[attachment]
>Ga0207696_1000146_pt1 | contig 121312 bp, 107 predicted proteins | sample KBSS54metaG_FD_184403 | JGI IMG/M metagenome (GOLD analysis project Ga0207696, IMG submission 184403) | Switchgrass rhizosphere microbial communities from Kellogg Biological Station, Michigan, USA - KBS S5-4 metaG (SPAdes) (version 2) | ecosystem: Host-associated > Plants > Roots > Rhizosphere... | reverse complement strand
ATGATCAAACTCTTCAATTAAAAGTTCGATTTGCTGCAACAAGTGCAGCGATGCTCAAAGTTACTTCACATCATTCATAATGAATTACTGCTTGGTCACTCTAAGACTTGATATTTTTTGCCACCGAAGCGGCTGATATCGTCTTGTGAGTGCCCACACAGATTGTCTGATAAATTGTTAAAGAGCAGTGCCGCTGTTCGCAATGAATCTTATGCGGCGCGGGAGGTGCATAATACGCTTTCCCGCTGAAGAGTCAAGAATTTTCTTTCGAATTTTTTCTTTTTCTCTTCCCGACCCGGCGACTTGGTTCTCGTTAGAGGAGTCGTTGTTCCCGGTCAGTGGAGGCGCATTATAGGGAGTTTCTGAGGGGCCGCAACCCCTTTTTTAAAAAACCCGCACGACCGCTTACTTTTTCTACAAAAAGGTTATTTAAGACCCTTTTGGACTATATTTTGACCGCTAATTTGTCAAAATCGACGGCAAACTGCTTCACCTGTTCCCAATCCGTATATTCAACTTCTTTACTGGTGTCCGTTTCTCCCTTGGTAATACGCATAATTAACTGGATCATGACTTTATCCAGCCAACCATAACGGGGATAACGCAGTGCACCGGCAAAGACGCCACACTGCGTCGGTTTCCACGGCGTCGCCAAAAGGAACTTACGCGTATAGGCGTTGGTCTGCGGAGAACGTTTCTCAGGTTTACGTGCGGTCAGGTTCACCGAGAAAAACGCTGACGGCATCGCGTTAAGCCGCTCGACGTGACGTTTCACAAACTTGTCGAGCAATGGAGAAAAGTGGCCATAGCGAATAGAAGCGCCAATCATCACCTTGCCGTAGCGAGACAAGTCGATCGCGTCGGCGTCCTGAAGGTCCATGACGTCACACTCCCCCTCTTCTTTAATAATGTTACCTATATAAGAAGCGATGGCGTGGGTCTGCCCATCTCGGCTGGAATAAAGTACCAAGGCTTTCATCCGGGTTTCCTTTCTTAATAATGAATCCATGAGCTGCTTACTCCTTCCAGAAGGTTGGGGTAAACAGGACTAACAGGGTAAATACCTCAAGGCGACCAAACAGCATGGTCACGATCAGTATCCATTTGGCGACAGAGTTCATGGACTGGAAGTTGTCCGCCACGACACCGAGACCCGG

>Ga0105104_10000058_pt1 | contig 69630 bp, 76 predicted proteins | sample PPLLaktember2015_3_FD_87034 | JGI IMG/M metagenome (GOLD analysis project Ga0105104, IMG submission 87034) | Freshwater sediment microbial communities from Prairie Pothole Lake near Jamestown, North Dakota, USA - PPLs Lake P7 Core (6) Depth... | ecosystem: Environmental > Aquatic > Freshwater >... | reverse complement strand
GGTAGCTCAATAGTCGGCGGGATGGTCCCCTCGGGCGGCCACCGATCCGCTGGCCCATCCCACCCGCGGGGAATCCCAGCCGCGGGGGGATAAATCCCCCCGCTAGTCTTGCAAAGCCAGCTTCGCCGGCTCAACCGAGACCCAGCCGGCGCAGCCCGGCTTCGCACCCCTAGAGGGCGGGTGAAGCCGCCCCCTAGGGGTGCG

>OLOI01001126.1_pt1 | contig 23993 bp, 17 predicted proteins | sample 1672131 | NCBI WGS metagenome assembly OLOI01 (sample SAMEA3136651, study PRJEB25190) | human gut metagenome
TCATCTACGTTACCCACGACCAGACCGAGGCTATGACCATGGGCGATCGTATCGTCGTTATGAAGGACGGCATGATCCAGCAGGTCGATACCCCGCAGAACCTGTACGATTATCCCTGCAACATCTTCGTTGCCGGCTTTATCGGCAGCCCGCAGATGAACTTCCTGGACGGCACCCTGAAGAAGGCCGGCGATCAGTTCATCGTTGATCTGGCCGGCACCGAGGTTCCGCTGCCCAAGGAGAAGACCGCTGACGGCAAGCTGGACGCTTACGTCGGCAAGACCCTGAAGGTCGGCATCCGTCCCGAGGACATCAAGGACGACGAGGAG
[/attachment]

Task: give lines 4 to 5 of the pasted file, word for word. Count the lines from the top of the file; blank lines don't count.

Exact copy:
GGTAGCTCAATAGTCGGCGGGATGGTCCCCTCGGGCGGCCACCGATCCGCTGGCCCATCCCACCCGCGGGGAATCCCAGCCGCGGGGGGATAAATCCCCCCGCTAGTCTTGCAAAGCCAGCTTCGCCGGCTCAACCGAGACCCAGCCGGCGCAGCCCGGCTTCGCACCCCTAGAGGGCGGGTGAAGCCGCCCCCTAGGGGTGCG

>OLOI01001126.1_pt1 | contig 23993 bp, 17 predicted proteins | sample 1672131 | NCBI WGS metagenome assembly OLOI01 (sample SAMEA3136651, study PRJEB25190) | human gut metagenome